A victory for consumers | Daily News

A victory for consumers

The recent decision by all major biscuit and confectionery manufacturers to bring down the prices of their products with immediate effect is a step in the right direction. There has been an exorbitant and somewhat unfair hike in the prices of all popular varieties of biscuits and a number of other confectionery items in recent weeks.

For example, a 500 gram pack of Cream Crackers biscuits, earlier priced at Rs.180-200, went up to almost Rs.600 in just a matter of weeks. This biscuit, being unsweetened, is popular among diabetics, gastritis sufferers and heart patients, among others. Suddenly, most people could not afford this staple biscuit, often served with tea in even the humblest of homes. A similar trajectory was witnessed in the prices of other, sweetened biscuits which are popular among families with children.

This led to a social media campaign spearheaded by consumer associations against the biscuit and candy manufacturers, that basically urged consumers to boycott their products. While many heeded this call, those without access to social media also stopped buying biscuits and other high-priced confectionary items simply because they could not afford to buy them. In fact, this boycott on two fronts was so effective that the biscuit manufacturers convened a special press conference and urged the public to buy their products, explaining that the high prices reflected higher import costs for wheat flour, sugar, vegetable oils, margarine etc. used in the manufacture of biscuits, cake and several other items. They even warned that thousands of jobs in the sector were at stake if buyers kept away from biscuits and similar products.

While there is a kernel of truth in their explanation, there was a general sentiment among consumers that the prices were way too high, even allowing for the higher import costs. For most consumers, biscuits (except perhaps for Cream Crackers) are not an essential item and that money can instead be used to buy bread, rice, vegetables or another essential item. Biscuits are more of an impulse buy that people add to their shopping carts.

Now that the biscuit manufacturers have realised the folly of trying to take the consumers for an (expensive) ride, they have decided to bring down the prices, apparently due to "the availability of raw materials/ingredients at cheaper rates". Several biscuit manufacturers are already airing TV ads explaining that they have reduced the prices across their product ranges. This shows the immense power wielded by consumers in the modern, social media savvy society.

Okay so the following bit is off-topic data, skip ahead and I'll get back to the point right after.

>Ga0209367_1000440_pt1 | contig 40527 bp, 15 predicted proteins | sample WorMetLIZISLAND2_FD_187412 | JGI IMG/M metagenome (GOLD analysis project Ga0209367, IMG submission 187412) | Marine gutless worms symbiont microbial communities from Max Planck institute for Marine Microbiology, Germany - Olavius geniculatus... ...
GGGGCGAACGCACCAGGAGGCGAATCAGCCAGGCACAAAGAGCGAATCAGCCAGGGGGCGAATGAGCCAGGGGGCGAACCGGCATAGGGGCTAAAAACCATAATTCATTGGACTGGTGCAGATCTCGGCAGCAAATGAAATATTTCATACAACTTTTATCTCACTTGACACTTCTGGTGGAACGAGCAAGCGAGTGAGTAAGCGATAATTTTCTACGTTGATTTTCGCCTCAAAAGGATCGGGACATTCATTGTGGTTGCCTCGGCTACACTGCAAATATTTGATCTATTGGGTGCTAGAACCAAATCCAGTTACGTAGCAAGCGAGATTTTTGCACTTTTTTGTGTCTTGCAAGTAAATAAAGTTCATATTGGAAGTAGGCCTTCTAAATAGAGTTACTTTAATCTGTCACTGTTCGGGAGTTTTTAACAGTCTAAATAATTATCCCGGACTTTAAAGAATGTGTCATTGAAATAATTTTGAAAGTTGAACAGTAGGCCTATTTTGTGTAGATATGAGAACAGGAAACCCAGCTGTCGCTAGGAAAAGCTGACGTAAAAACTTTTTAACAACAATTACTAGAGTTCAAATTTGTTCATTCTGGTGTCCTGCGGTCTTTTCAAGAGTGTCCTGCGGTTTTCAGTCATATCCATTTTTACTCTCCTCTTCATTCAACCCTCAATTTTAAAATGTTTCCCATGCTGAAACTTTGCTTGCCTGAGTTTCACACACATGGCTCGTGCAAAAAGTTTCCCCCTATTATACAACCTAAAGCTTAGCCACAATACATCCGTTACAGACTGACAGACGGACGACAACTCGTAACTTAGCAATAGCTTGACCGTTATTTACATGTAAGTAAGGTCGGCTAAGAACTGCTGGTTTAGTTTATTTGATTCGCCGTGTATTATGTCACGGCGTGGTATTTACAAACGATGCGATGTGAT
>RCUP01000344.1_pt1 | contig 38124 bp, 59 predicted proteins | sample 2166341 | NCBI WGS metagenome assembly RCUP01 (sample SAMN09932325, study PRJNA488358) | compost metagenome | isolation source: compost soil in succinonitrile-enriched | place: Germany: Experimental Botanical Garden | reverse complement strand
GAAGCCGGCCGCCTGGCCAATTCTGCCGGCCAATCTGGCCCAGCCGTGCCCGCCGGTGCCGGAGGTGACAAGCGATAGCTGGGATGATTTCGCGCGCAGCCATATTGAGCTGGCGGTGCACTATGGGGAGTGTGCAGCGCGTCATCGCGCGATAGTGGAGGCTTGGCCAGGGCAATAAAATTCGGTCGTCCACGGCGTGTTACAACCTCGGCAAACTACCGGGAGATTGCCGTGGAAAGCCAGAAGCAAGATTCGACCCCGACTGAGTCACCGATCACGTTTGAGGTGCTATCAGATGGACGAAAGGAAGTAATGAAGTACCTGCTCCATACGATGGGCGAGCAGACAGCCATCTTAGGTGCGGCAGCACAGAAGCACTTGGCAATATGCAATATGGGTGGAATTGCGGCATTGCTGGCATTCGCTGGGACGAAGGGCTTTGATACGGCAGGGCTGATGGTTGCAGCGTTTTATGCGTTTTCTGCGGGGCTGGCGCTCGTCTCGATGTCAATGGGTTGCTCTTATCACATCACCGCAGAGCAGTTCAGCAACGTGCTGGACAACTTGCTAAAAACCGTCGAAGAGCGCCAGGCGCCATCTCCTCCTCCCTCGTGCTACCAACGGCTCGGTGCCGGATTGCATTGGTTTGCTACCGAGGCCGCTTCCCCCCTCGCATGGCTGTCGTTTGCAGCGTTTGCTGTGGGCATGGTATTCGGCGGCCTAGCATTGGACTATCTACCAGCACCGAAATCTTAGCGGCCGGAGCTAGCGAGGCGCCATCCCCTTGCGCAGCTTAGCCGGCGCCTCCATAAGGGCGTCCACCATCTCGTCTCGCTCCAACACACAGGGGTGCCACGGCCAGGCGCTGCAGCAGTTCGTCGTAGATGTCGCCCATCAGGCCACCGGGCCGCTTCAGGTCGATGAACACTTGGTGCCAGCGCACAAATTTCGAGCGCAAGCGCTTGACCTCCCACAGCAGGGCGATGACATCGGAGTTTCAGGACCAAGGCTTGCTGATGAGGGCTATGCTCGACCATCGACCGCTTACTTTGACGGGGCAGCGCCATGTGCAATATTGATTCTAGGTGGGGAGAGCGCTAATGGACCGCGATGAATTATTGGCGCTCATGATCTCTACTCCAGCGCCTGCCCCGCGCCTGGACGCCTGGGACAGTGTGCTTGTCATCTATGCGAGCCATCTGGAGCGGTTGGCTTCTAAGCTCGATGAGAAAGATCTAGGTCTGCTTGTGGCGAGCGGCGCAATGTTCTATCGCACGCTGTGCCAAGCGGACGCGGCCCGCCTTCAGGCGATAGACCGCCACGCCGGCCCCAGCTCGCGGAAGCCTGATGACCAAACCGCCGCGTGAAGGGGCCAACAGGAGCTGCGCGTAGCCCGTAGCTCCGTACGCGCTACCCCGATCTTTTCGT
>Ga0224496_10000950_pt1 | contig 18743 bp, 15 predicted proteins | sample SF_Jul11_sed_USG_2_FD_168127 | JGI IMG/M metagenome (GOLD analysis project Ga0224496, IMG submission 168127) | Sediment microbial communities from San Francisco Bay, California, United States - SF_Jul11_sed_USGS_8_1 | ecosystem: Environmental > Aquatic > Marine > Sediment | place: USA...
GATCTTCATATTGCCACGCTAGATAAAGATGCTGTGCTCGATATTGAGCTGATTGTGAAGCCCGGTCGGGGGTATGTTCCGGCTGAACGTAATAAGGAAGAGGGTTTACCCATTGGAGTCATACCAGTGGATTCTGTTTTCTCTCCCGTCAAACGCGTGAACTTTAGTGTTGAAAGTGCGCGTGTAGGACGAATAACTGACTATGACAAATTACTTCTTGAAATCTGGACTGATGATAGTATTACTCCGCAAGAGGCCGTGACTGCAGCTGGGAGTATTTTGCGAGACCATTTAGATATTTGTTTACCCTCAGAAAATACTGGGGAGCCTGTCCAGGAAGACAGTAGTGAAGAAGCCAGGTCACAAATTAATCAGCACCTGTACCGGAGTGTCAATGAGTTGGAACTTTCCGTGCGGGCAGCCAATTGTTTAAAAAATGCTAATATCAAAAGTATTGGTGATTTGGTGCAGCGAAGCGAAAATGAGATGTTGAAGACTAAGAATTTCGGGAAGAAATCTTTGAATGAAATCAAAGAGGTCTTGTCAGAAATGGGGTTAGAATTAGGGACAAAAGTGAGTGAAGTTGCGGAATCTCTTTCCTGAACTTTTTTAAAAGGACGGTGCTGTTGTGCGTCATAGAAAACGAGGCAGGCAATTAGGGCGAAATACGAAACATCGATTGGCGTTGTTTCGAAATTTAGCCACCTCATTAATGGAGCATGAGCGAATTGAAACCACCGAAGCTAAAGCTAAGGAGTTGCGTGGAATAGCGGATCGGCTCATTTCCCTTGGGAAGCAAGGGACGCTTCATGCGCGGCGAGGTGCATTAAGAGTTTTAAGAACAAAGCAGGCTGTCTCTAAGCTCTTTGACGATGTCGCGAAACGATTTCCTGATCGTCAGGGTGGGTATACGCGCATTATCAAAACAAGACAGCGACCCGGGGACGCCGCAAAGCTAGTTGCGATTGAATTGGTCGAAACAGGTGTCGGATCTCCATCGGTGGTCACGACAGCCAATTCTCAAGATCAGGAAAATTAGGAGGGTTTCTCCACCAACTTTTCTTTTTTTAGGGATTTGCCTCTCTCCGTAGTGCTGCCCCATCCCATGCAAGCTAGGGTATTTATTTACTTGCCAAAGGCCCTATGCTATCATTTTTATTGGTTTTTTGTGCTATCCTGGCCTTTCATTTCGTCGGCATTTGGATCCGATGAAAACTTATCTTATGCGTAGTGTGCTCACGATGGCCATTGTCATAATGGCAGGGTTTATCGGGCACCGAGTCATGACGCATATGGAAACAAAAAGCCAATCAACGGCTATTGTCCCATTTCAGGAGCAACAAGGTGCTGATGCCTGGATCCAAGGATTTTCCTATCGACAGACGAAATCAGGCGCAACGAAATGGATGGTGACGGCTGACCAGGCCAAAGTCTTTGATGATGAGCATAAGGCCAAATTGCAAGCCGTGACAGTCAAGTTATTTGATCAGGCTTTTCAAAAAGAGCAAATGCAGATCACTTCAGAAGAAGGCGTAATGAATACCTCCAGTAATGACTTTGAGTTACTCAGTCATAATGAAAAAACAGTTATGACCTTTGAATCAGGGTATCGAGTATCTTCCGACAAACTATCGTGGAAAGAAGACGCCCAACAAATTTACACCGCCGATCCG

We are used to hearing the term “rice mafia”, but such cartels exist in many other sectors. They decide on the prices and try to stifle any newcomers. When a famous Indian manufacturer introduced their biscuits to the Sri Lankan market a decade ago at very attractive prices, an unseen hand worked overtime to see an end to its operations here in the name of “protecting the local industry”, the standard phrase used by many local manufacturers who often cannot match the quality of imported products. They do not however see the virtue of trying to improve the quality of their products to match the foreign competitor’s quality.

In any case, all this has been made possible by the sheer ineffectiveness of the Consumer Affairs Authority (CAA) which seems to have given up its duties altogether in recent times. We do agree that the concept of price controls may not be compatible with the open economy, but the CAA should have a mechanism to protect the consumers from attempts by companies, manufacturers and traders to fleece them. In the absence of any meaningful action by the CAA, now there is a “free-for-all” in the market with vendors and even individual shopkeepers deciding on the Maximum Retail Prices (MRPs) of most essential items. This should be stopped somehow.

Unlike biscuits, soap and personal hygiene products are essential, especially in an environment where the threat of COVID still remains, albeit in low numbers. But soap (including baby soap) too has seen a stratospheric price increase that has hit the consumer hard. The higher cost of imported raw materials has again been cited as the reason.

The Government as well as the industry must seriously ponder whether it could be cheaper in the long run to import the finished products in the FMCG (Fast Moving Consumer Goods) sector instead of manufacturing them here using imported raw materials, given the economies of scale of foreign manufacturers. Granted, our foreign exchange equilibrium and the Dollar conversion rate have to be taken into account in arriving at such a decision. But any manufacturer that produces FMCG items using completely locally sourced raw materials should be encouraged and given concessions.

The consumers are a harried, oppressed lot, with the prices of almost every item from fuel to bread, as well as those of utilities, soaring to unbearable levels in just a few months. They need a respite from the escalating Cost of Living (CoL) and even a minor price reduction, as seen in the LP Gas sector, is a big relief. They do need a little joy in their lives and a cheaper biscuit at tea time will be a real treat too.

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